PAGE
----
Wednesday, September 5, 2007

Caesarean section rates - a marker of quality?

Attended a presentation by Mike Robson, who is the Master of National Maternity Hospital, Dublin. His presentation was about cesarean section rates and the way they are categorized and recorded. There were a number of salient points that resonated with me. Mike's over arching message was: the issue is not whether cesarean section rates are too high or too low, but whether we know what the rate is; why it is at the level it is; how is it changing and what are the consequences. I am particularly concerned about that last question. As far as I am aware, there is no longitudinal research that is looking at what the long term effects of cesarean are for women, and we certainly do not know what the implications are for subsequent generations. There is already evidence that women are encouraging their sisters and friends to have cesareans. And we do not know the effect that media has on women's choices-how influential are the actions of Hollywood stars when they are open about their choice to have elective cesarean.

As yet we really do not know about maternal request for c/s. There is a general feeling that it is increasing but there is no concrete evidence to prove it. What was worrying was Mike's statistics which showed that it is women who have had babies and labored before who mostly request elective c/s. This emphasizes the importance of getting it right for women in their first labour and birth. Mike also contended that there is not the interest in normal labour and birth by midwives and obstetricians, which I would suggest is actually where we should be concentrating our efforts. The thing is: it is time consuming and emotionally wearing supporting a woman in labour - delivering a baby via ceasearen section is relatively quick and 'easy' in comparison.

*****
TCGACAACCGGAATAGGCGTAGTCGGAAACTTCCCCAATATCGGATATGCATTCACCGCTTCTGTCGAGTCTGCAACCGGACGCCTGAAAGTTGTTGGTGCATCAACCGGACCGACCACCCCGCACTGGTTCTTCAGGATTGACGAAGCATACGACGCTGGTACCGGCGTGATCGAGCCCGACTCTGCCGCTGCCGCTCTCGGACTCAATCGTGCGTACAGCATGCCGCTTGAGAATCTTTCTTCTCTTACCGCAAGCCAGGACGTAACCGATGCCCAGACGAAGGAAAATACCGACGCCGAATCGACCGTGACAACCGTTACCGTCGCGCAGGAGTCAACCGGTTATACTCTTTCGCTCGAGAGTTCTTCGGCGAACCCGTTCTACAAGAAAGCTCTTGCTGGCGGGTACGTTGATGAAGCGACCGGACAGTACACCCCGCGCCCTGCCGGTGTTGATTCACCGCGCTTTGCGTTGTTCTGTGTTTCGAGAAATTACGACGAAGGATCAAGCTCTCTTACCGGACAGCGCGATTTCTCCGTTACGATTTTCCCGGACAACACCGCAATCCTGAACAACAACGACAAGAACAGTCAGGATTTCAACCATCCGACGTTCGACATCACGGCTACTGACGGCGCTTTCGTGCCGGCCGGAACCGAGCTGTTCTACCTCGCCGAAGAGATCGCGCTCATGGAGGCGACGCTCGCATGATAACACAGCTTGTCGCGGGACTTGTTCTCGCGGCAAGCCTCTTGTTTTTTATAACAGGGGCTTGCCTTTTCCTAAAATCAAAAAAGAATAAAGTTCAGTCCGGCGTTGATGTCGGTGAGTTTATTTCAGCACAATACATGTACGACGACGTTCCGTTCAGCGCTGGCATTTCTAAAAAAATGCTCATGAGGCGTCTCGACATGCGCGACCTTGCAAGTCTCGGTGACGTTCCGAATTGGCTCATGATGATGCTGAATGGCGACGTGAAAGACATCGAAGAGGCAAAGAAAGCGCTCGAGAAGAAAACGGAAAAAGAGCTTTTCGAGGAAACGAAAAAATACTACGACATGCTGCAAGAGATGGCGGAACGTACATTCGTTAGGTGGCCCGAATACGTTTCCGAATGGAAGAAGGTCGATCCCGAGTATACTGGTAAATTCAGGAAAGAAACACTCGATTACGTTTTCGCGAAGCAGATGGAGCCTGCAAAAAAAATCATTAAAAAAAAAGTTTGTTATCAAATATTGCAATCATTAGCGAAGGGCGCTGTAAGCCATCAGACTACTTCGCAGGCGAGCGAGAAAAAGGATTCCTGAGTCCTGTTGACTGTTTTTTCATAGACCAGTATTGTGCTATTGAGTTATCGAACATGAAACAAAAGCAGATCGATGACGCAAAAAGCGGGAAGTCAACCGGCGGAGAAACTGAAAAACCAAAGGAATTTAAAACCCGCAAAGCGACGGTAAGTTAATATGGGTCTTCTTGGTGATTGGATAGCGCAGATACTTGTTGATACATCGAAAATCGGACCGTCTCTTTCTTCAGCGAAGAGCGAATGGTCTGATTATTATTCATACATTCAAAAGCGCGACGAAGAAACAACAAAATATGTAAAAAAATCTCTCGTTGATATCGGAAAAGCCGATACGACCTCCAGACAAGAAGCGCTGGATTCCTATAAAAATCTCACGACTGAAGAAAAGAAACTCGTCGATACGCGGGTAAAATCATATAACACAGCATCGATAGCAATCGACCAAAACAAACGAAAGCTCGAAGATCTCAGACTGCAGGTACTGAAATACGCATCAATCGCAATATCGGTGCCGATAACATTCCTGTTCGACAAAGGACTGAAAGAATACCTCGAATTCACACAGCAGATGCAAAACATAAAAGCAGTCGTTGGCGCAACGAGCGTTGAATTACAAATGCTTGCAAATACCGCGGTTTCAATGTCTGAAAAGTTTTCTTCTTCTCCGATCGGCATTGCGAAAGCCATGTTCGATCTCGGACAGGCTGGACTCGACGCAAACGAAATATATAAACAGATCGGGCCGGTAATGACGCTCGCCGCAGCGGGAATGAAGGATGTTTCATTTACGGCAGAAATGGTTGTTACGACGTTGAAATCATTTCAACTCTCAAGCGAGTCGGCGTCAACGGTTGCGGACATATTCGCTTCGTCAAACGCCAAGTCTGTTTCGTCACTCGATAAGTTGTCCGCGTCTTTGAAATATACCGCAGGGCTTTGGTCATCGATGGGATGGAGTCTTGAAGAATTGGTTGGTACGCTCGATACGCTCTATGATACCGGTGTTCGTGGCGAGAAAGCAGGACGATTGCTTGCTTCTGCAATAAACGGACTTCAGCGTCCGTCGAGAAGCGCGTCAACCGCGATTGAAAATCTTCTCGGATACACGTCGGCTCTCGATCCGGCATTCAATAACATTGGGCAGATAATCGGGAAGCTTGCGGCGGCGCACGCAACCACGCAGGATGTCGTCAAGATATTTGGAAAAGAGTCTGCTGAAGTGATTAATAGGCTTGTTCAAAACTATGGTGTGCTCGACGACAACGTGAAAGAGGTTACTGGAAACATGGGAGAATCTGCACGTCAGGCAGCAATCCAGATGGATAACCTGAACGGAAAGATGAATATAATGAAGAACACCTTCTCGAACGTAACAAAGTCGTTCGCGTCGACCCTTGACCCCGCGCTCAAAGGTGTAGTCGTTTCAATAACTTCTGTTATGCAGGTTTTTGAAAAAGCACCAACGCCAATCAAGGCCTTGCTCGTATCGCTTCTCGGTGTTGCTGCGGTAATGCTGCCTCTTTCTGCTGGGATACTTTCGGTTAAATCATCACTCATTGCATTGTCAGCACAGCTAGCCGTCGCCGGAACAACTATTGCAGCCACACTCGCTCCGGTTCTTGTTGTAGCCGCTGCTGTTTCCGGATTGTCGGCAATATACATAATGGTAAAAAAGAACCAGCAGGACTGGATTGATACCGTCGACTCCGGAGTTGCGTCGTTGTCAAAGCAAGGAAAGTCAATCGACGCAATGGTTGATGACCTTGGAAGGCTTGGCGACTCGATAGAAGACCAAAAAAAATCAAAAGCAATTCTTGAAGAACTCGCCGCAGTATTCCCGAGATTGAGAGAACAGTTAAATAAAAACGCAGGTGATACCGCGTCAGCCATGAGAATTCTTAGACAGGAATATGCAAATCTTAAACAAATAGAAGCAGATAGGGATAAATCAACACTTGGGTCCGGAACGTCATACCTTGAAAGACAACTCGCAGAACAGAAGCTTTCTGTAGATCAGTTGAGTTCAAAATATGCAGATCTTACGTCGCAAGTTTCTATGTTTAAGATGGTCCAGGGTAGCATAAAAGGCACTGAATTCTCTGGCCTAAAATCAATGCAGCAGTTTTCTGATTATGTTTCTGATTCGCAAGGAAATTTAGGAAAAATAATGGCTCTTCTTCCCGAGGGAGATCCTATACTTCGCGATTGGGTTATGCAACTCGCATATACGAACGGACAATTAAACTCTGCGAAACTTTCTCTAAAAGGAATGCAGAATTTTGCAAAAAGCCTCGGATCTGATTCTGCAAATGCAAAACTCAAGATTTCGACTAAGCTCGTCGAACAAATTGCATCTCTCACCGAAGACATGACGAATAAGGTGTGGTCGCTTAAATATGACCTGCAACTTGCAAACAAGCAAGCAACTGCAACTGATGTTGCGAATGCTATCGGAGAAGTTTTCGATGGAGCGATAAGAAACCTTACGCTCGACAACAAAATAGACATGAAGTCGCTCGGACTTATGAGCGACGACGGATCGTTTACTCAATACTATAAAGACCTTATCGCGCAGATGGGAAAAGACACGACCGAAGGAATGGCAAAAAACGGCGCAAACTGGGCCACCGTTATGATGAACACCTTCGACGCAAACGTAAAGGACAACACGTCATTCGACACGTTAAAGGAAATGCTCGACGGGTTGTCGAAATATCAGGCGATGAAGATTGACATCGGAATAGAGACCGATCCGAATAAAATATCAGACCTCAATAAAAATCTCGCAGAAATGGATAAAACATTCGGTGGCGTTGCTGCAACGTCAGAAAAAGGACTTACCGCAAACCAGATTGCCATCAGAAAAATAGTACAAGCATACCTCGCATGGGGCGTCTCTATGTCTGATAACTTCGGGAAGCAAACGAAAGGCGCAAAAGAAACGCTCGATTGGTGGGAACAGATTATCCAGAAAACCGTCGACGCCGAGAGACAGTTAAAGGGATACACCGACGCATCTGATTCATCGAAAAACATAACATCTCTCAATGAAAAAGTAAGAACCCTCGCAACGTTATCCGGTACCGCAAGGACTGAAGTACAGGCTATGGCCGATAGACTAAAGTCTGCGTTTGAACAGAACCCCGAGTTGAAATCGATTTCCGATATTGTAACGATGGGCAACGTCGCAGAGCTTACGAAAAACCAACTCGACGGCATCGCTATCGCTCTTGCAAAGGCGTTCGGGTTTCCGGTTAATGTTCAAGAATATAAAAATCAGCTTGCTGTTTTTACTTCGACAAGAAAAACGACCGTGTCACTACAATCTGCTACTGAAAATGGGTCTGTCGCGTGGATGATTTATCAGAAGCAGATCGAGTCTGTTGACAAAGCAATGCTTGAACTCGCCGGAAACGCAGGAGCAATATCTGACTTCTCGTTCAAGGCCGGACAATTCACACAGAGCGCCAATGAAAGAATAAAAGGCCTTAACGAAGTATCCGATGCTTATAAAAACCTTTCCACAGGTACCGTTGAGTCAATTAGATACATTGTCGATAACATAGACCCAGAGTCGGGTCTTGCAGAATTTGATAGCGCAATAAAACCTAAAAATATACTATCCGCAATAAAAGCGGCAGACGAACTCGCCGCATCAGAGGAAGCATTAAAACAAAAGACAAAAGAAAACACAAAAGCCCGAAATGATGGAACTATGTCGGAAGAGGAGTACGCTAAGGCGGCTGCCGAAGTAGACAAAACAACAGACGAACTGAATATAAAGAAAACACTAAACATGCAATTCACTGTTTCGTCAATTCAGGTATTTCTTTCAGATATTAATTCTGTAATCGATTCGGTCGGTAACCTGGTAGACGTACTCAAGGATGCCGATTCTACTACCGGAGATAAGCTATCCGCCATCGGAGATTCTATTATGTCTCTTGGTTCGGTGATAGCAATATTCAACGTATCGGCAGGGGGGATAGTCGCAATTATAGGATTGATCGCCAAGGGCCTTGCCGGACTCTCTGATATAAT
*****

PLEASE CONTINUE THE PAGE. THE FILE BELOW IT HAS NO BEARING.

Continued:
I would go one step further and ask whether we are losing our skills at supporting women in normal birth. There has been lots of discussion about this in relation to breech birth, but I would suggest that it is also true of so-called 'normal' birth. How much easier it is to organize an epidural than to walk the corridors with a women, talking her through each contraction; rubbing her back; filling and emptying warm baths; driving to her home to assess her in the middle of the night and so on. Alongside with that loss of skills is loss of confidence and faith in normal birth. Much has been written about this so I will not rant on. Suffice to say, I agree with Mike that we need to carefully collect data about c/s and ask ourselves about the ongoing implications of an increasing c/s rate. But we also need to get back to basics and ask ourselves what we are doing to promote normal birth in an ever increasing complex social context.

1 comment:

Carolyn McIntosh said...

I think you have said it all here Sarah. One of the important messages for me as well was that it is important how we collect data so that we can make accurate comparisons. While health profesionals debate the veracity of differing statistics it is the public who bear the consequences. Certainly the concern about increasing caesarean rates has to be predominantly for future pregnancies and future generations.